Savor The Earth

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Texas Fig Blondie Rapture—because everything’s figger in Texas September 1, 2009

Filed under: cake,cookies/brownies,dessert,easy,fast,figs — Austin Frugal Foodie @ 4:20 pm
gettin' figgy with it

gettin' figgy with it

rapture feature

rapture feature

The floral perfume of fresh figs permeates these lightly cakey, soft ‘n’ sweet squares.

TEXAS FIG BLONDIES makes one 9″ X 13″ panful

  • 2 ounces (1/2 stick) butter.  Organic Valley’s my choice here.  Click for $1 OFF coupon.
  • 210 grams (1 cup) light brown sugar.  I use Central Market organics, 2# bag for $2.99.
  • 1/2 teaspoon salt
  • 1/8 teaspoon baking soda.  Press through a fine-meshed sieve to eliminate lumps.
  • 2 eggs, local.
  • 1 teaspoon vanilla extract
  • 112 grams (scant 1 cup) organic whole wheat flour.  I like a blend of white whole wheat and regular whole wheat for these squares.  Lately I’m finding the best prices on flour at Whole Foods.
  • 1 heaping cup fresh, ripe Teaxs figs, about 5 1/2 ounces.
  • 1 heaping cup coarsely chopped toasted Texas pecans.  Near the end of the month, we will find ourselves in pecan season again.  Nuts of all kinds store just fine in the freezer, so load up when you find a deal.

For the greatest ease in unmolding these bars, line your 9″ X 13″ baking pan with foil as described in Texas Fig Brownies.  Grease the foil.  Figs being sticky, I recommend Spectrum baking spray (with flour added) or just dusting your oiled foil with flour.  You’ll be baking these beauties in a 350º oven, so get it warmed up.

Beat together the butter, sugar, salt and baking soda until well-combined.  I use my stand mixer.  Add the eggs and vanilla and beat until smooth.  Beat in the flour(s), figs and pecans.  Spread batter into the prepared pan as evenly as you can.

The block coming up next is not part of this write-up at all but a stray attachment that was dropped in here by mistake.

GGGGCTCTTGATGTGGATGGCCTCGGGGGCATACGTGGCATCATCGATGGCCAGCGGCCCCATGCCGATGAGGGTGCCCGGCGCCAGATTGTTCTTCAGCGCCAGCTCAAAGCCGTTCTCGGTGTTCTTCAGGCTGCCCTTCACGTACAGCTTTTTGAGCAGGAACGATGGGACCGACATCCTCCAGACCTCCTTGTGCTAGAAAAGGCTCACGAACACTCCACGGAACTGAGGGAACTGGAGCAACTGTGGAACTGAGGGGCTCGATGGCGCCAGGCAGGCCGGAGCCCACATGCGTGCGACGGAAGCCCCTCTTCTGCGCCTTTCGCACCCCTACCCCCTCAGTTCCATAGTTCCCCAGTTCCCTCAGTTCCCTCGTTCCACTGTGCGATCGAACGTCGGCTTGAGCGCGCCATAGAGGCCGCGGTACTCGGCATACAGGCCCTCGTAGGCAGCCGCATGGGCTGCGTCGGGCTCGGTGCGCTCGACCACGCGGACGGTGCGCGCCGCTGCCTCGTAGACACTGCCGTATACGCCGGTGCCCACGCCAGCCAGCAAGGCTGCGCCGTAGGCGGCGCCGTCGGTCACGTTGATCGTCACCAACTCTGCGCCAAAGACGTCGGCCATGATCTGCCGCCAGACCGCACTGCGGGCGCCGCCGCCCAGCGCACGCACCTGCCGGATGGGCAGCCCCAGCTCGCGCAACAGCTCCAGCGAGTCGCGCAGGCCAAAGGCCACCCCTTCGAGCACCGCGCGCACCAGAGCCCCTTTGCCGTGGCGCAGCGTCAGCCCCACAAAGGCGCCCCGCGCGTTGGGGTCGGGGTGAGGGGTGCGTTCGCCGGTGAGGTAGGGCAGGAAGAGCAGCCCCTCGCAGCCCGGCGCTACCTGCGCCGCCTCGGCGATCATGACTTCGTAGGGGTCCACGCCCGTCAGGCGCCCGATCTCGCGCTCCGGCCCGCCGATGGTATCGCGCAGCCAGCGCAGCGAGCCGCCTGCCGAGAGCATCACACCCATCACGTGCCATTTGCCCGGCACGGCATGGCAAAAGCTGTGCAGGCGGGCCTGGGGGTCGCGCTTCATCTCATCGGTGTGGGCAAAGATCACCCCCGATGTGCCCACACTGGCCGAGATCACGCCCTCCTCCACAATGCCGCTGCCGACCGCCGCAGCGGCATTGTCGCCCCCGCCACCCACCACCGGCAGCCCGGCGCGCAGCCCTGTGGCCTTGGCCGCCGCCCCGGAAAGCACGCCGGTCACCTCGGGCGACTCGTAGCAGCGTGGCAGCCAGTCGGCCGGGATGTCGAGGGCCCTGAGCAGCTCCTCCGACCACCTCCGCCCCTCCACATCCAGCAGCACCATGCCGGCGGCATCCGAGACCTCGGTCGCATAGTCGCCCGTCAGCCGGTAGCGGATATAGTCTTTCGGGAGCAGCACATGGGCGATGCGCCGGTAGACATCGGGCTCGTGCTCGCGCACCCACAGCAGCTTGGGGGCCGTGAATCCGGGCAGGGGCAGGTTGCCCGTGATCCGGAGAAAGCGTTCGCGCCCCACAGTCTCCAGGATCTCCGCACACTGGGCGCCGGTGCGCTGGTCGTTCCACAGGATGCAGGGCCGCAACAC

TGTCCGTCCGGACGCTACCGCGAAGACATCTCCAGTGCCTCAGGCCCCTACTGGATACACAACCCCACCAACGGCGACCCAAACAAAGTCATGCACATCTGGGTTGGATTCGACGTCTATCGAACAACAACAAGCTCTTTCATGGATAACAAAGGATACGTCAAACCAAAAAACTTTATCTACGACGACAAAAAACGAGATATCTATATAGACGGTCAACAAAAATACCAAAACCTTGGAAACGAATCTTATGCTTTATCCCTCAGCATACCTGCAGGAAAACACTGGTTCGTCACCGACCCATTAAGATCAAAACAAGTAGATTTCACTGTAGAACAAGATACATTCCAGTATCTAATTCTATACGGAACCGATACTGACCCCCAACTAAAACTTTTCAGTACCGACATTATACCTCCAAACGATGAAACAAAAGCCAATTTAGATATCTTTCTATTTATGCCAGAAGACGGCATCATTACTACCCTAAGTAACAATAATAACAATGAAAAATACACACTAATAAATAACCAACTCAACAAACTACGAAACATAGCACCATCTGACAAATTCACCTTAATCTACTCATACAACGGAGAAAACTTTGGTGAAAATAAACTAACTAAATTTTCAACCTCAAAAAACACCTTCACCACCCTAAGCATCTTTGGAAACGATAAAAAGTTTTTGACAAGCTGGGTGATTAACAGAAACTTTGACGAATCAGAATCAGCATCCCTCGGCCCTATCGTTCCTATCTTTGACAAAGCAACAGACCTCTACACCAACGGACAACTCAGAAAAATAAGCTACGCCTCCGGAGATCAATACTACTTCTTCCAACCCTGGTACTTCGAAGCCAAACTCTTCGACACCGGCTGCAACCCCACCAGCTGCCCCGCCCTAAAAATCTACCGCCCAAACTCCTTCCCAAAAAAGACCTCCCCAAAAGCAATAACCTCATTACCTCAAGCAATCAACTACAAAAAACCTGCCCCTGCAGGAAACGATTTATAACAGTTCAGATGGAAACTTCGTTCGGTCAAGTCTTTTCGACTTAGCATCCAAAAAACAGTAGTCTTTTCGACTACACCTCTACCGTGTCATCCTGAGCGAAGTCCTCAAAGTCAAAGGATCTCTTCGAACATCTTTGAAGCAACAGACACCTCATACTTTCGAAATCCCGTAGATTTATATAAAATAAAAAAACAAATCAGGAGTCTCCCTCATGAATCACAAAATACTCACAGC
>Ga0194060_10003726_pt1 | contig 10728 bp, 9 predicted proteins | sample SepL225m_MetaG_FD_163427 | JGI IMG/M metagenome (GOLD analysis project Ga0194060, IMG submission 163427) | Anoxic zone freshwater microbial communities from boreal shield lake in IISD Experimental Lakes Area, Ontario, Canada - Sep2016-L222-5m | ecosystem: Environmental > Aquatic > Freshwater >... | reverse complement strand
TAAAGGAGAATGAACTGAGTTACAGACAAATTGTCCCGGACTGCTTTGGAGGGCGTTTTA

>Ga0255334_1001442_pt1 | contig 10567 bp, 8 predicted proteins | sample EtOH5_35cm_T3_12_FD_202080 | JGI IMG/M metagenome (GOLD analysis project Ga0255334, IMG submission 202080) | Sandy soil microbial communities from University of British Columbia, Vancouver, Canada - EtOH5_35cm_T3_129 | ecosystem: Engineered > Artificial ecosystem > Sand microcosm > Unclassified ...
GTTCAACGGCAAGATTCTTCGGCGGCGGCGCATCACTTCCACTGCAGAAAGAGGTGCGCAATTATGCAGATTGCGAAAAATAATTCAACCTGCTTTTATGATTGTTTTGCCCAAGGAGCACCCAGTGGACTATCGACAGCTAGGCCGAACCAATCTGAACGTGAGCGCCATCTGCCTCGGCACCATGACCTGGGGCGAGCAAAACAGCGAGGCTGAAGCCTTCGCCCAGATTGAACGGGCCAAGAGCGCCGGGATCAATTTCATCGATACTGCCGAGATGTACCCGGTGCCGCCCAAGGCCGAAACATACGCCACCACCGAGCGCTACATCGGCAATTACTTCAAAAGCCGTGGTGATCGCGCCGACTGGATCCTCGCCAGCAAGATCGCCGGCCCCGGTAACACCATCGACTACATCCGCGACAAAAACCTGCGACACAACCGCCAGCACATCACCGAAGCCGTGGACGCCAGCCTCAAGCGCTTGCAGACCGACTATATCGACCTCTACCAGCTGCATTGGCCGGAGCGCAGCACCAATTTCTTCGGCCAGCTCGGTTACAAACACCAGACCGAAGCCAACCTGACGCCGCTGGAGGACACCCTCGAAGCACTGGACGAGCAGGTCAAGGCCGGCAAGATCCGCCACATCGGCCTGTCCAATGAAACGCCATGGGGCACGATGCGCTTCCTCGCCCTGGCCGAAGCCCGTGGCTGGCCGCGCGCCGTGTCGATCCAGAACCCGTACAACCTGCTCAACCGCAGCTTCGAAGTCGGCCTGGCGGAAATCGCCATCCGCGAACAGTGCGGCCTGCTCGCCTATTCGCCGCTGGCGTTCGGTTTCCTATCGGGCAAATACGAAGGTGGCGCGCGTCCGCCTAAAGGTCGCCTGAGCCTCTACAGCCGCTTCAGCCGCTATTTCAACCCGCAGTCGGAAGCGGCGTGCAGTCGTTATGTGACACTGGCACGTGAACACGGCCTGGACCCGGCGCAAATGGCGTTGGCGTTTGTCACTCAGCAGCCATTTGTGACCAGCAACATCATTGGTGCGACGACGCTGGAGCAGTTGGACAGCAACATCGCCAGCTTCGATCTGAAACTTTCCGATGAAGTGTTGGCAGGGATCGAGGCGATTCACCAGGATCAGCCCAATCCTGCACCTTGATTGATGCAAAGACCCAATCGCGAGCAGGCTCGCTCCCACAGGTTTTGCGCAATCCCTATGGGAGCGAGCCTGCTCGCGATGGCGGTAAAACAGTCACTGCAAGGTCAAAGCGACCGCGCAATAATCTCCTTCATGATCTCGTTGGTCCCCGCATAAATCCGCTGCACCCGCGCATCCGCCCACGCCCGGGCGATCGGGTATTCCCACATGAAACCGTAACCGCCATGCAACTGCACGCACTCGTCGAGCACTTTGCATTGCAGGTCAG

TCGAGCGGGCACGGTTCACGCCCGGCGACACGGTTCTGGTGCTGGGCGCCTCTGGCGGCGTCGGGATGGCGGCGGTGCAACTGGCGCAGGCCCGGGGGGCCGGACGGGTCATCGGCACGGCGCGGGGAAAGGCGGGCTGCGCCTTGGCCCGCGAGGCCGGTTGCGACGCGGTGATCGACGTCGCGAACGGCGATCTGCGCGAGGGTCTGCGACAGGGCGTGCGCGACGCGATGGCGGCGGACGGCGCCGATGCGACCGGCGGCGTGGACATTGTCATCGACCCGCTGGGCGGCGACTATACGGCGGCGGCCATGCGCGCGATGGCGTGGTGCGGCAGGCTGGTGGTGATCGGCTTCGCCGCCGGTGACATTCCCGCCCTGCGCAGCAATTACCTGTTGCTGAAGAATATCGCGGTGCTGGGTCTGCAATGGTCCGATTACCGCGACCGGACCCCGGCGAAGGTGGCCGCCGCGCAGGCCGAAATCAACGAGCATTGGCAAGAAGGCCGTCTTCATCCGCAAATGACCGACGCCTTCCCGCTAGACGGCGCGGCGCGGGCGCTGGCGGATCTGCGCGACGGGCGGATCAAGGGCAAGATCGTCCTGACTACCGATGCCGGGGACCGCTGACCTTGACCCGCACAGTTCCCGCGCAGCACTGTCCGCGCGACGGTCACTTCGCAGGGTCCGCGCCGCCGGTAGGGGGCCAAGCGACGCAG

Bake until golden brown and the surface in the middle feels set to the touch, about 22 minutes.  Remove from oven and let cool in the pan on a rack for about 20 minutes—if you can stand it.  Cut into squares, sized as you please.

THE RAPTURE makes one 4″ X 4″ X 9″ cake

For a sumptuously scrumptious dessert,  carefully lift the whole bar from the pan, using the foil.  Lay a cooling rack on top of the rectangle, invert the whole thing, and cautiously peel away the foil.  Cut the big cookie into three even rectangles (from one 13″ side to the other—your pieces will measure approximately 4″ X 9″).  Whoop up to almost firm peaks 1 3/4 to 2 cups heavy whipping cream (you can use up to half creme fraiche) with a splash of vanilla extract and a little honey to taste (not too sweet though, figs are honeyed enough).  Spread each fig bar layer with about 2/3 cup whoop cream and stack them like a (rectangular) cake.  Frost the assembled cake all over with the remaining cream and serve right away.  Refrigerate leftovers.

Ah, the fragrant fig.


Texas Fig Brownies August 31, 2009

Filed under: cookies/brownies,dessert,easy,fast,figs — Austin Frugal Foodie @ 5:20 pm

gettin' figgy with it